There’s an African proverb that says, “The sun should not set twice on a laboring woman.” In other words, if labor goes on for longer than a day, then something is critically wrong. That was the case for Mercy, a 27-year-old would-be mother in Kenya. She’d been in labor at home for hours before finally heading to a hospital in Mumias, where she delivered her baby. Then, she hemorrhaged and died due to massive blood loss.
Mercy’s name has been changed for privacy and out of respect to her and the family she leaves behind, but there are a million permutations of this heartbreaking story. In fact, a scene like this – in which a mother like Mercy dies from childbirth complications – plays out once every two minutes. Postpartum hemorrhage is the leading cause of maternal mortality, resulting in 70,000 preventable deaths each year globally. In early October, in a move that sends a strong signal about global health priorities, the World Health Organization issued its first “roadmap” for tackling this scourge.
It is a tragedy that women are still dying while trying to bring children into the world. This should not be happening. Ever. And for every woman who dies, an estimated 30 suffer severe and ongoing complications such as infections, kidney disease, genital ulceration and sores and obstetric fistula.
Fortunately, more eyes are on maternal mortality. A new report from the Bill and Melinda Gates Foundation sounds the alarm about the woefully inadequate level of support that exists for improving maternal health outcomes globally despite low-cost, accessible ways to help.
In a special essay for the report, foundation co-chair Melinda French Gates writes, “For nearly all of human history, we simply didn’t know enough about preventing or treating the common childbirth complications that lead to death, such as postpartum hemorrhage or infection. Today, we know a great deal. Yet, as is so often the case in global health, innovations aren’t making their way to the people who need them most.”
The maddening thing is that there are cost-effective interventions that have the potential to save thousands of mothers like Mercy. For example, PPH is better identified by using a low-cost obstetric drape that allows doctors to quickly gauge how much blood a woman is losing during delivery, preventing deadly or debilitating blood loss. Similarly, a common cause of PPH, anemia, can be managed by providing a one-time, 15-minute intravenous infusion of iron to women during a prenatal visit.
Lifesaving solutions exist today, and the ones that the Gates Foundation highlights – such as ultrasounds and early screening – are proven and cost-effective. So, the problem with maternal mortality isn’t that women are dying, and we don’t know what to do about it. Rather, it’s that the global community, including governments and philanthropists, haven’t stepped up to invest in these proven interventions to save the lives of moms.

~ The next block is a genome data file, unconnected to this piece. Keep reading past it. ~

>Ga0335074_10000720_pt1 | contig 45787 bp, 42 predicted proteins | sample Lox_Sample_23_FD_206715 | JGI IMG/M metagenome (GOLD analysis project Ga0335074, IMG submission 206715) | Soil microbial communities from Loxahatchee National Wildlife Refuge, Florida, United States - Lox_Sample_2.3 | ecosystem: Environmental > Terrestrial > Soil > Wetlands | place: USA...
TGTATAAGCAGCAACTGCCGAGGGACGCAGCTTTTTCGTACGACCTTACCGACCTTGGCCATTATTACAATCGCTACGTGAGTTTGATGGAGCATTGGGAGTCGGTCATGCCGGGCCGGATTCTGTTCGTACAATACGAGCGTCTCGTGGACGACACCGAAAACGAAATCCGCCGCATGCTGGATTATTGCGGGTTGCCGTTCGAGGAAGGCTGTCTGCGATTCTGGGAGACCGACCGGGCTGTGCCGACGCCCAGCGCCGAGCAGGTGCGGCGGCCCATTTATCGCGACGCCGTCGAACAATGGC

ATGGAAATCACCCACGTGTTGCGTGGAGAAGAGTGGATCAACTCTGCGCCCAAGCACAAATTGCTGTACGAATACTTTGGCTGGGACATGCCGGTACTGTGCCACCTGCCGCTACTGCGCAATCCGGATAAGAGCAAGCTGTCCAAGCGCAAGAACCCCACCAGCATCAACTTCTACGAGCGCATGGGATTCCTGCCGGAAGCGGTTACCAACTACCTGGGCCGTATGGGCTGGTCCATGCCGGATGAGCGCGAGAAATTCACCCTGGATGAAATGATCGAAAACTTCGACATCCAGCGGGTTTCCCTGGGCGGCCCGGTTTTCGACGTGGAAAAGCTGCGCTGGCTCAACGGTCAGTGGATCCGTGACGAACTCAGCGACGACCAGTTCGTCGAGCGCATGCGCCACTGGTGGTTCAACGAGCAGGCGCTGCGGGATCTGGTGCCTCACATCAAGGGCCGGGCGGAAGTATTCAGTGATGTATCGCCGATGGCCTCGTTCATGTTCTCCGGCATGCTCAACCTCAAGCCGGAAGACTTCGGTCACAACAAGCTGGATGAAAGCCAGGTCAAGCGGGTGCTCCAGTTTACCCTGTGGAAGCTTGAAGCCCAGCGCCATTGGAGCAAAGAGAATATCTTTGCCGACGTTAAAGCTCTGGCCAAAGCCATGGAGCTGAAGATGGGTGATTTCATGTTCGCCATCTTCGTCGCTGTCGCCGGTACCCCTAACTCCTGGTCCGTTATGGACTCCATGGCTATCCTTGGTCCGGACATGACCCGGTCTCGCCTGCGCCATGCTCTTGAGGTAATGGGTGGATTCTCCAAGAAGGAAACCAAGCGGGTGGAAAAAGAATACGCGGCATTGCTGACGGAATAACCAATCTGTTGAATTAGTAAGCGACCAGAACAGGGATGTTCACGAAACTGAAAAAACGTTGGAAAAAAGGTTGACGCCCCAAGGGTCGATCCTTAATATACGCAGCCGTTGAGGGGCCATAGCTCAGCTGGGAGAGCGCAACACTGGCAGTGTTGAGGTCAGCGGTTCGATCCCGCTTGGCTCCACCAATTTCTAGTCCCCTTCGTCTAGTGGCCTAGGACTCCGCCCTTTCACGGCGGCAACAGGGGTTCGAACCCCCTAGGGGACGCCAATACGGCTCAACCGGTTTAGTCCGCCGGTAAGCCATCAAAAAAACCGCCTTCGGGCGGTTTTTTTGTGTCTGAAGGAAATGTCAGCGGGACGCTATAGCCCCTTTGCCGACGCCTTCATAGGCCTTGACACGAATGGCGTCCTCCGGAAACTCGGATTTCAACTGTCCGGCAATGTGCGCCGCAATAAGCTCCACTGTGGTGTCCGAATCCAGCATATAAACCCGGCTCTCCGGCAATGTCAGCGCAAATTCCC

Moreover, in low-income countries, the crisis in maternal health extends far beyond the risk of mortality. When it’s not deadly, PPH can be debilitating, causing long-term complications like heart or kidney failure. Similarly, obstetric fistula – a childbirth injury that leaves a hole between the vagina and the bladder or rectum – is a condition that can have devastating, long-term consequences for the more than 1 million women who suffer from it worldwide, according to WHO data.
While a fistula is not a death sentence, it can feel like a life sentence. Typically, a woman with one loses her child amid traumatic and prolonged labor. Then, she begins to leak urine or feces (or both) uncontrollably from her vagina. More often than not, her husband abandons her.
A fistula, in short, marks the end of her life as she knows it. The women we help often tell us that it’s a fate worse than death. However, a relatively low-cost surgery can cure them for life.
A critical shift is happening in the global health discourse when it comes to maternal mortality. Gone are the days when we end our work at “saving lives.” The women who survive childbirth complications deserve not just a life, but a full life that they can enjoy with their family and community. If a known and affordable intervention exists for maternal morbidities like PPH or fistula, why aren’t we investing in it as earnestly as interventions for maternal mortality?
Organizations and advocates are challenging governments and philanthropists to deliver solutions to help ensure women like Mercy don’t die preventable deaths. Now, let’s use the same data-driven framework to champion interventions for the other half of the coin – the women who survive a traumatic birth but need a little help to lead full, healthy and productive lives.